Should you trade with a prop firm or your own money? - Pipsmashers (2024)

If you are justgetting started in forex, I believe you must have been told that you need a lot of money for trading (some traders will dispute this). But let’s face it. Not every one of us has thousands of dollars to invest in a trading account. This is where prop firms come in.

Prop firms, also known as proprietary trading firms, are financial organizations that fund traders to trade financial assets (stocks, currencies, commodities, or crypto) with a view of profit sharing.

This capability has led some traders to opt for prop firms as their way to financial freedom via forex.

So a few months ago I decided to sign up for FundedNext’s $15k challenge, and having made some wins and losses, I saw it wise to share my views on how to trade with a prop firm with this post.

Why choose a prop firm?

There are so many prop firms out there offering traders different kinds of accounts/challenges starting from $5k to $600k. These cost somewhere between $50 to $714. For example,TopTierTrader’s $100k challenge account costs $476.

Earn more money

Even though you are given a simulated account, the 70% to 90% percent profit split offered by most prop firms makes it more lucrative and economical if you do not have enough money for trading.

Challenges to consider

As much as you may have lots of ‘capital’ to trade, there are a few things to consider before you trade with a prop firm or purchase any challenge account.

You aren’t really given a real account

The reality about most prop firms is that they won’t give you a real account to trade on. Once you have signed up for a new challenge, you are given a simulation account (what they call a challenge account). And even if you pass the challenge, you would still trade on the simulation account. The good thing is that you will receive your profits as per the agreement.

Profit is shared

Traders take 90% or 80% of the profits (depending on the type of prop firm) unlike if you had your own account where would enjoy all the profits. Even so, the returns are still generous if you compare them to trading on a live $100 or $500-dollar account.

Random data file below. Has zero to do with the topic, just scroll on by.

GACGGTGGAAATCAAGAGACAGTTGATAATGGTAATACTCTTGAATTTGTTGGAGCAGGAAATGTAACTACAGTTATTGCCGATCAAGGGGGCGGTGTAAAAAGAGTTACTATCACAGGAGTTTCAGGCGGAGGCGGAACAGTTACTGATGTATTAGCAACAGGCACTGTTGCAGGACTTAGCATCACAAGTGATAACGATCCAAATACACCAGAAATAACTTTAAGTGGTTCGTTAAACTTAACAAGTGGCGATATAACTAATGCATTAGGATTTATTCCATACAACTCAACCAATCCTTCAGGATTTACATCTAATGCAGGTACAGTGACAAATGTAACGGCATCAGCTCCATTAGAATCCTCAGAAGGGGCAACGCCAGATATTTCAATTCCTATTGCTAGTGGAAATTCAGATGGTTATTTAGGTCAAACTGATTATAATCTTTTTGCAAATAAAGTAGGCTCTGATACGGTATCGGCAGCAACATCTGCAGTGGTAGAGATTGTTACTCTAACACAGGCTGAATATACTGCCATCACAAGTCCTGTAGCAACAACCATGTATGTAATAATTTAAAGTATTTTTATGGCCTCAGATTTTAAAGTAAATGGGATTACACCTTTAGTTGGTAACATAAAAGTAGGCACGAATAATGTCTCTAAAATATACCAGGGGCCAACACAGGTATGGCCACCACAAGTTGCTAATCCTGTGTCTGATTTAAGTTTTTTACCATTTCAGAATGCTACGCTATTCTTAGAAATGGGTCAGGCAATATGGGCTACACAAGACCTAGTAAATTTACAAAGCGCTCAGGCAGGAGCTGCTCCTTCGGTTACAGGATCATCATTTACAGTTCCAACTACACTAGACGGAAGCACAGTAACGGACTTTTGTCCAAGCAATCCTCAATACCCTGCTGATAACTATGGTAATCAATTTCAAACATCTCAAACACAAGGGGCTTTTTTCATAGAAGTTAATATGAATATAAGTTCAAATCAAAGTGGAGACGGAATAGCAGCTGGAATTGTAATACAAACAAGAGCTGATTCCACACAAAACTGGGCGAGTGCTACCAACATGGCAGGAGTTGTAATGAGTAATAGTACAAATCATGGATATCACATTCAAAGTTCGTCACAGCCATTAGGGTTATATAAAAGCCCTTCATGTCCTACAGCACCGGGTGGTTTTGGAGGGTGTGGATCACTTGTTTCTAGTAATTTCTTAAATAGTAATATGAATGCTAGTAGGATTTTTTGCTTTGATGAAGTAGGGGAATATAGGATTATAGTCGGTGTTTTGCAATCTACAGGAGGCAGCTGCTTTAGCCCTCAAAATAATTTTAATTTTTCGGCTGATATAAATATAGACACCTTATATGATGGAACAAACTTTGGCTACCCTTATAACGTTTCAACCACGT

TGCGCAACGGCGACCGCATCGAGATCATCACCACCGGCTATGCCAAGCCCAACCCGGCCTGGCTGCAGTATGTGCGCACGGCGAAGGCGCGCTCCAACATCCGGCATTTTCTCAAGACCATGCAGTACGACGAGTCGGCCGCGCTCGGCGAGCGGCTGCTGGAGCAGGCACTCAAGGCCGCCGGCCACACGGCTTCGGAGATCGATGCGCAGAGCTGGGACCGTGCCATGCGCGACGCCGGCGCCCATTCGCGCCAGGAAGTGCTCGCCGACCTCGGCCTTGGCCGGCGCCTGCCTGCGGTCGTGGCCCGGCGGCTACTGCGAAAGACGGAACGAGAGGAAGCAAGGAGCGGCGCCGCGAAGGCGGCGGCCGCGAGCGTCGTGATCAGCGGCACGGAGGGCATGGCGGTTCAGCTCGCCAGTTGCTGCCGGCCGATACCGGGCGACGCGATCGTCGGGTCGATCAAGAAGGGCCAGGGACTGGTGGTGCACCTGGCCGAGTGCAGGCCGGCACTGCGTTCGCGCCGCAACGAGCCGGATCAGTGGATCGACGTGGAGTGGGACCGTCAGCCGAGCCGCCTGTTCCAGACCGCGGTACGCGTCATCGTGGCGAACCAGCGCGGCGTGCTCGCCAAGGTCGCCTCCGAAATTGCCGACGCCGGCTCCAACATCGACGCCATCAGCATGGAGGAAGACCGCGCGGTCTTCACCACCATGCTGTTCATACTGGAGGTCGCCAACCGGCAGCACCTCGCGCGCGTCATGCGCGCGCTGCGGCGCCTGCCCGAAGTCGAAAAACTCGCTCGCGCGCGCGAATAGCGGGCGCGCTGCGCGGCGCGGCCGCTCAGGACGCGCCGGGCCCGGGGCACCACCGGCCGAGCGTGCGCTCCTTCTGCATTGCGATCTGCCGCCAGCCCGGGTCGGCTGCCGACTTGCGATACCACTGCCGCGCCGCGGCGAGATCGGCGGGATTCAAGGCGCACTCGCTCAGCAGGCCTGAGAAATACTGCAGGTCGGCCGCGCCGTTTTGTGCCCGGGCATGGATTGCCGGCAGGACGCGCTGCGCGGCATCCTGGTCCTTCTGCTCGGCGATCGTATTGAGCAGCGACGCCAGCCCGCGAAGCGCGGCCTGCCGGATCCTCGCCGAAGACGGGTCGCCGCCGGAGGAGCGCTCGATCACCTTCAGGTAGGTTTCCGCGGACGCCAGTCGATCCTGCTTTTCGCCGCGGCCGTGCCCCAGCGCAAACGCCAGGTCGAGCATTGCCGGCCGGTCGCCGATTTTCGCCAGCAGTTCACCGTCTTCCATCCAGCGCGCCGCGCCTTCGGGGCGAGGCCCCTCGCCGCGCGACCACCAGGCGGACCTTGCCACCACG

Some rules aren’t really that clear, especially on daily loss

I find that some rules aren’t clear. For example, most prop firms will automatically deactivate your account if you hit the maximum draw-down. But what happens when you, unfortunately, hit the minimum daily loss while still in profit? Do you also lose the account? Unfortunately, that is the case, but this is not clearly stated on their FAQs page.

For example, assume you have a $15k challenge account, a max loss of 10%, and a daily loss of 5%. You have grown it to $17, 746. Then, on one day, things go bad for you, and you hit your minimum draw-down (let’s say 5%) of $17, 746, which is around $887. Should you lose the account yet you haven’t hit the max loss of $1774.6? Or should it be $3274.6?

I think that if your trading account is still in profits or you still haven’t hit your max loss (which most prop firms set at 10%), your account should not be terminated.

Another thing is some policies are not transparent or prominently displayed on their website, most especially trading activity. For example, some prop firms do not allow stacking trades, but haven’t mentioned it on their FAQs.

I think that all policies should be clearly displayed on the website. Not that after you have passed a challenge is when you are told you can’t get a ‘funded account’ because you violated a policy that wasn’t clear stated in their documentation.

Beware of Fake Prop Firms

A huge factor that makes some traders not trade with a prop firm is that there are no proper regulations on prop firms’ activities in most jurisdictions. Yes, so if the firm goes under, there is nothing you can do about your money. I have also heard stories of some prop firms slowing load times when you want to enter or exit a trade or withholding profits.

Which are the reputable prop firms

Finding a reputable prop firm is extremely important—one that doesn’t slow server load times, or with rules designed to make you fail (hard profit targets, unreasonable time limits to pass a challenge, or hard draw-down rules), or go under without notice. Here is a list of reputable prop firms you can trade with.

Moving beyond prop firms

First, you really don’t need a lot of money to trade Forex/CDFs. What matters is yourexperience and practicing risk management. In forex, if you don’t have proper risk management skills, you will still lose money.

Thinking that having a lot of money to trade may be a terrible idea. And let’s face it; most stats shared by even prop firms shows that less than 10% of traders proceed to a funded account. Besides, few manage to keep their accounts for long.

That is why I still think that trading with your money (or an instant funded account) is the smartest way to make it in forex. It molds you differently, unlike in an evaluation account of prop firms. Just remember to always start small and build from there. Besides, risk is everything. You are better off losing a small amount at the beginning and not all your capital.

Should you trade with a prop firm or your own money? - Pipsmashers (2024)


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